“It’s important that we see that credit’s available, the federal government has done a number of moves there to make more money available to the financial system and we want to make sure that money is available for agriculture.”
“The governments, both provincial and federally, have shown they recognize the importance of agriculture and it’s going to be one of the few industries in the country that won’t see a drop in demand,” said Lewis.
With many other industries stopping or slowing down due to COVID-19, Lewis says there will be more opportunities for work in agriculture.
“There’s going to be lots of opportunity in agriculture,” said Lewis. “It seems like there are lots of unemployed and underemployed people that agriculture can offer job opportunities to going forward into the upcoming growing season.”
Even with the unknown that is coming going forward during COVID-19, Lewis remains positive and says the agriculture industry will get through this.
“It’s going to get worse before it gets better, but with good planning producers will get through this as best we can,” said Lewis. “We’re a pretty resilient bunch in the province and we’ve seen some good leadership at the provincial level.”
Grain farmer Craig Roy says the biggest impact COVID-19 could have on him is if he gets sick.
“If I can’t work during seeding than that’s a problem,” said Roy.
Roy says that’s probably the main worry for most farmers.
“Not being out there when we need to be out there would be a major disruption,” said Roy.
Moosomin grain farmer Mark McCorriston says COVID-19 hasn’t affected him yet, but he’s concerned what will happen if he gets sick.
“It hasn’t impacted me yet, but the procedures for selling grain are a little bit different now,” said McCorriston. “Everything is done via text or on the phone.”
“It puts a little bit more stress on your plate, but the impact hasn’t happened yet,” said McCorriston. “I would think it would be more in the coming weeks that we have to deal with the impact of it.”
“In the beginning of the COVID-19 scare, grain prices tanked, but they seam to be coming back up,” said McCorriston. “The scariness around COVID-19 is more as we get into seeding.”
“My biggest concern is if I got it myself, I’m the business owner, I run the air seeder, and if I wasn’t able to run the air seeder, that’s my biggest fear,” said McCorriston.
“You don’t really know when you do get it what to expect for symptoms, sometimes it’s a runny nose and a headache and then on the news you see it’s respiratory problems and weakness,” said McCorriston. “It’s a little bit of a scary situation.”
McCorriston says with the amount of traffic that comes through Moosomin from all over the country, COVID-19 will spread here at some point.
“Being in Moosomin, we’re going to get it I feel like,” said McCorriston. “I farm right beside number one highway and you think about the transport traffic coming from British Columbia and southern Ontario, those people are passing through Moosomin, eventually a truck driver will bring it to our town. It’s only a matter of when.”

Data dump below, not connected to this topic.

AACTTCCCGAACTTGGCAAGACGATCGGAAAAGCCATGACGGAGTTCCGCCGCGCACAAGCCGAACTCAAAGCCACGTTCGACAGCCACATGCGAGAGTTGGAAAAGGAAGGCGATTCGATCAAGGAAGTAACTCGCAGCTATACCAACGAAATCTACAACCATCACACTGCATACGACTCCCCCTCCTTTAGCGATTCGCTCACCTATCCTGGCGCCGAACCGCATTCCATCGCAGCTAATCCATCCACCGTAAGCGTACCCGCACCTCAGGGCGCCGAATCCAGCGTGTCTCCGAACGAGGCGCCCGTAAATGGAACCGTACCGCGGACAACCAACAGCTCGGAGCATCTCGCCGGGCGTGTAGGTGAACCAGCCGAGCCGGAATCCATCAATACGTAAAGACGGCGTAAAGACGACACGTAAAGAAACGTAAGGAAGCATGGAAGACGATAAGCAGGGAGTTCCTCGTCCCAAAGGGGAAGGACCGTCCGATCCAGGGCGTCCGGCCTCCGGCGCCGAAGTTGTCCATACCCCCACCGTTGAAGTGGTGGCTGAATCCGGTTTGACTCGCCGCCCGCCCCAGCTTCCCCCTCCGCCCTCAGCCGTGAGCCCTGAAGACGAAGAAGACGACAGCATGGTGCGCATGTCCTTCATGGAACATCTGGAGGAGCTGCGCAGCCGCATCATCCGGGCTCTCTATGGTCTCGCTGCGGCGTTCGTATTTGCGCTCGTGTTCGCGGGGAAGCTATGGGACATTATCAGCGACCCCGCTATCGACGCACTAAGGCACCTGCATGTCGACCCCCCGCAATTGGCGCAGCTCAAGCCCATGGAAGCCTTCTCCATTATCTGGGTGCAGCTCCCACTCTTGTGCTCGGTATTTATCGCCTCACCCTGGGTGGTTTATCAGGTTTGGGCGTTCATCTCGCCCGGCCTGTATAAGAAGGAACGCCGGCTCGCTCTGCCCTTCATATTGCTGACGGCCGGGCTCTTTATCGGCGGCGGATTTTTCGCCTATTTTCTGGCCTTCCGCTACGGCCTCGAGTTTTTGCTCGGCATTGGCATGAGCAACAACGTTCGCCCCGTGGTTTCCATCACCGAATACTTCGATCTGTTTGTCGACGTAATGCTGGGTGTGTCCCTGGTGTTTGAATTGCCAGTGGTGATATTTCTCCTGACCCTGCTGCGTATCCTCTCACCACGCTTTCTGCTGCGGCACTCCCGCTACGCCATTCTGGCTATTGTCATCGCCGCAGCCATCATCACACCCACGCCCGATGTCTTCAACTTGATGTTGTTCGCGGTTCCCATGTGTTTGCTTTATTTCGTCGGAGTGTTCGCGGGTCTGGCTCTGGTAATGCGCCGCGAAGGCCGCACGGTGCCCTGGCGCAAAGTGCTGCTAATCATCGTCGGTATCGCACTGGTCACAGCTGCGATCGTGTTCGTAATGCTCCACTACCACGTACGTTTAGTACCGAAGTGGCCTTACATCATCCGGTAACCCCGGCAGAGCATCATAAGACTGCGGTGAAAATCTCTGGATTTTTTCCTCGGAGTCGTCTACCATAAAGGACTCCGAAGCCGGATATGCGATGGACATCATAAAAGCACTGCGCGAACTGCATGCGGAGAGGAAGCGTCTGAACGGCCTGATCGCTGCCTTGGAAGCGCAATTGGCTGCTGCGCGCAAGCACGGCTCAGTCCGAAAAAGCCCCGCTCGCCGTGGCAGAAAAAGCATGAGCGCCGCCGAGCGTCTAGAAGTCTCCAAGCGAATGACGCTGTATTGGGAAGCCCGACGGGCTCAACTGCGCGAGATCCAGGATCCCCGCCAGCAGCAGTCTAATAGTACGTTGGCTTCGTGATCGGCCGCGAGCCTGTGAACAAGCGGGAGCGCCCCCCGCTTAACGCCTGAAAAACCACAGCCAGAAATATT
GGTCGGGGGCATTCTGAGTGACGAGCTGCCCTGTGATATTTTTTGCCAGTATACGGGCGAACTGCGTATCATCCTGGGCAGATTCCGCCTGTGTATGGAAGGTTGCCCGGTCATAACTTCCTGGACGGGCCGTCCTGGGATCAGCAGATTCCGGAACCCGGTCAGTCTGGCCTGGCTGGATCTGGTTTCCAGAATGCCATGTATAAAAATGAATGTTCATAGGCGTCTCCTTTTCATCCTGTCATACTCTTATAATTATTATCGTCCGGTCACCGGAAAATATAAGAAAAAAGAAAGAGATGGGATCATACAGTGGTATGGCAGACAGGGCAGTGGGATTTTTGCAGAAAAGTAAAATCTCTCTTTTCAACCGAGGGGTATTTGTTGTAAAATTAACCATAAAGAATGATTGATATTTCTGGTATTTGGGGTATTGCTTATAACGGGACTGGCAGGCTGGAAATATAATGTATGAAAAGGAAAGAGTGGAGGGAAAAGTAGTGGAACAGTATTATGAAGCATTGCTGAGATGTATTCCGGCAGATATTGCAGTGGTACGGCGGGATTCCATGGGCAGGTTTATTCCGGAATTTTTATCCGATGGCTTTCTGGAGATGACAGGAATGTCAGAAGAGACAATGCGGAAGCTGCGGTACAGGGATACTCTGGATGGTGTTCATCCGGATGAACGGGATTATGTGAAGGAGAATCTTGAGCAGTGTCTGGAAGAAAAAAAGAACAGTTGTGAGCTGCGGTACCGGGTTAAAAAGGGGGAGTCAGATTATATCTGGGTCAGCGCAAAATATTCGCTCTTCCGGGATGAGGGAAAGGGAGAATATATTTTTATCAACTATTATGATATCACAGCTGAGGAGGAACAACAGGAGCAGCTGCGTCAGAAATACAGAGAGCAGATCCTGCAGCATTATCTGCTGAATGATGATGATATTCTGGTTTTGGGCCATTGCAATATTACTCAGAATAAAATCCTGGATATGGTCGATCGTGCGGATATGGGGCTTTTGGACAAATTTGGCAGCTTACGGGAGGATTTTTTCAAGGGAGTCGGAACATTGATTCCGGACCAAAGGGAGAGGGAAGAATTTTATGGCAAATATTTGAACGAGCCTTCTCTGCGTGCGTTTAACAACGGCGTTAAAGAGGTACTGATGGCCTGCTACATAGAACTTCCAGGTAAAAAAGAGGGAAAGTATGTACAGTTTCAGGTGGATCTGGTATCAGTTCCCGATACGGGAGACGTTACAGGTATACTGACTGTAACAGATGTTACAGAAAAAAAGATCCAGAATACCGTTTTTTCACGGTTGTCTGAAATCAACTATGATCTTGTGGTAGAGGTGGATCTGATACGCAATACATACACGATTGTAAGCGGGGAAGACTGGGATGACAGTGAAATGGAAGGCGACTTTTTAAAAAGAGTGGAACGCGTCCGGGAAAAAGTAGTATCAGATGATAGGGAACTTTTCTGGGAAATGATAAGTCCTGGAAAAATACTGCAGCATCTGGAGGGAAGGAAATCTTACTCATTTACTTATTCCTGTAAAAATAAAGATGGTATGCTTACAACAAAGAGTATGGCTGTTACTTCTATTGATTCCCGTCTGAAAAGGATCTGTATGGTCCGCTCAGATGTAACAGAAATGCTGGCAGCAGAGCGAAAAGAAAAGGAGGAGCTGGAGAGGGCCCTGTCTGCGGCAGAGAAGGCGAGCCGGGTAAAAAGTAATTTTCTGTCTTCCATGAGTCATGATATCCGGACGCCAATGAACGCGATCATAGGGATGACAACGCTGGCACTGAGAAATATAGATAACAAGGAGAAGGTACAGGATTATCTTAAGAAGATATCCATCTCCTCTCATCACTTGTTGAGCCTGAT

As COVID-19 continues to spread in Canada, McCorriston worries that it will have a negative impact on farmers ability to acquire the supplies they need during seeding.
“Once the farmers go to the field we need a lot of diesel fuel, liquid fertilizer, and granular fertilizer,” said McCorriston. “So if COVID-19 spreads to the refinery and you’re halfway through seeding and Co-op says they can’t deliver diesel, then what do you do?”
“Some farmers are talking about buying more fuel tanks and trying to store more fuel on the farm,” said McCorriston “The other side is, the longer you hold on right now to buy your diesel, the cheaper it’s going to be because oil is plummeting.”
“There’s hysteria that if they don’t fill their tanks now then they might not get it filled so they’re forcing themselves to pay more money for their spring diesel then they have to.”
“My biggest concern would be if I got sick myself and couldn’t operate my air seeder or if we couldn’t get the supplies we need to put the crop in,” said McCorriston.
McCorriston doesn’t think the government will give the agriculture industry enough extra support during this crisis.
“In all honesty I don’t think the Liberal government really cares about the farmers in western Canada or the oil patch workers,” said McCorriston. “The oil patch workers are off and lots of those guys won’t have a job to go back to when the industry starts up in June or July again.”
“I don’t anticipate any help from the Liberal government for our grain farmers or for our local oil patch workers.”
For now, McCorriston says the overall impact is unknown with a situation they’ve never seen before, but there’s no shortage of concern.
“Optimism in agriculture has definitely dwindled over the last eight or nine months,” said McCorriston. “There are concerned farmers that are nervous about getting their fertilizer and diesel when they need it and we’re all in the same boat because we don’t know what to expect with COVID-19.”